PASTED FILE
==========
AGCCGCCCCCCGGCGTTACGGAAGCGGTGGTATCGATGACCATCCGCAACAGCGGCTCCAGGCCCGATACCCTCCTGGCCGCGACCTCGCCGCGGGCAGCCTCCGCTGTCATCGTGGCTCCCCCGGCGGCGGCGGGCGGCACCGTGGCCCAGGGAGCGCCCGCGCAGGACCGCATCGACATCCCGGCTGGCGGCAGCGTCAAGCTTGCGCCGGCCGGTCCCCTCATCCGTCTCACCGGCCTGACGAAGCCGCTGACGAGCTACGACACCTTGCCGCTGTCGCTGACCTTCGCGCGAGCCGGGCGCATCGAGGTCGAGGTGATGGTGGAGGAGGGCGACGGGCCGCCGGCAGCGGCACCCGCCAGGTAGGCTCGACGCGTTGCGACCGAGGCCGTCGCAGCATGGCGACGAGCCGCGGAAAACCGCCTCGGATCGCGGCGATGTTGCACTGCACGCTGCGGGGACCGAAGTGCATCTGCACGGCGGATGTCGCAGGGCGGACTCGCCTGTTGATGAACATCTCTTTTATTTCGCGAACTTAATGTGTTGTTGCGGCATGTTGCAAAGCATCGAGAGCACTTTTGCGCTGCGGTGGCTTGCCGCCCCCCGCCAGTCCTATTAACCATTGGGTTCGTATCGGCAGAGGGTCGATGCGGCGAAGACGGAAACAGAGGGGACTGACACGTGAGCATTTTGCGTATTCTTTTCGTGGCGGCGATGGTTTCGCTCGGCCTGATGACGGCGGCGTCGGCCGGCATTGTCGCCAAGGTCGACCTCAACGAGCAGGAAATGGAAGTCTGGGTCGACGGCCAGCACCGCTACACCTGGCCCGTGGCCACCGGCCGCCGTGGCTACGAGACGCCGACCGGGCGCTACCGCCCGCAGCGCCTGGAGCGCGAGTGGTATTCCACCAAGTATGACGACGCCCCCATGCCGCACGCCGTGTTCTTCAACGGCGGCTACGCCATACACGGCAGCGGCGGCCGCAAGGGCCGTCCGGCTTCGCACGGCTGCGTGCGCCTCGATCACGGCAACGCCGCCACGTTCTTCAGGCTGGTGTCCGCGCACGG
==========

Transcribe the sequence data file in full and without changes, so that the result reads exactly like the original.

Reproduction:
AGCCGCCCCCCGGCGTTACGGAAGCGGTGGTATCGATGACCATCCGCAACAGCGGCTCCAGGCCCGATACCCTCCTGGCCGCGACCTCGCCGCGGGCAGCCTCCGCTGTCATCGTGGCTCCCCCGGCGGCGGCGGGCGGCACCGTGGCCCAGGGAGCGCCCGCGCAGGACCGCATCGACATCCCGGCTGGCGGCAGCGTCAAGCTTGCGCCGGCCGGTCCCCTCATCCGTCTCACCGGCCTGACGAAGCCGCTGACGAGCTACGACACCTTGCCGCTGTCGCTGACCTTCGCGCGAGCCGGGCGCATCGAGGTCGAGGTGATGGTGGAGGAGGGCGACGGGCCGCCGGCAGCGGCACCCGCCAGGTAGGCTCGACGCGTTGCGACCGAGGCCGTCGCAGCATGGCGACGAGCCGCGGAAAACCGCCTCGGATCGCGGCGATGTTGCACTGCACGCTGCGGGGACCGAAGTGCATCTGCACGGCGGATGTCGCAGGGCGGACTCGCCTGTTGATGAACATCTCTTTTATTTCGCGAACTTAATGTGTTGTTGCGGCATGTTGCAAAGCATCGAGAGCACTTTTGCGCTGCGGTGGCTTGCCGCCCCCCGCCAGTCCTATTAACCATTGGGTTCGTATCGGCAGAGGGTCGATGCGGCGAAGACGGAAACAGAGGGGACTGACACGTGAGCATTTTGCGTATTCTTTTCGTGGCGGCGATGGTTTCGCTCGGCCTGATGACGGCGGCGTCGGCCGGCATTGTCGCCAAGGTCGACCTCAACGAGCAGGAAATGGAAGTCTGGGTCGACGGCCAGCACCGCTACACCTGGCCCGTGGCCACCGGCCGCCGTGGCTACGAGACGCCGACCGGGCGCTACCGCCCGCAGCGCCTGGAGCGCGAGTGGTATTCCACCAAGTATGACGACGCCCCCATGCCGCACGCCGTGTTCTTCAACGGCGGCTACGCCATACACGGCAGCGGCGGCCGCAAGGGCCGTCCGGCTTCGCACGGCTGCGTGCGCCTCGATCACGGCAACGCCGCCACGTTCTTCAGGCTGGTGTCCGCGCACGG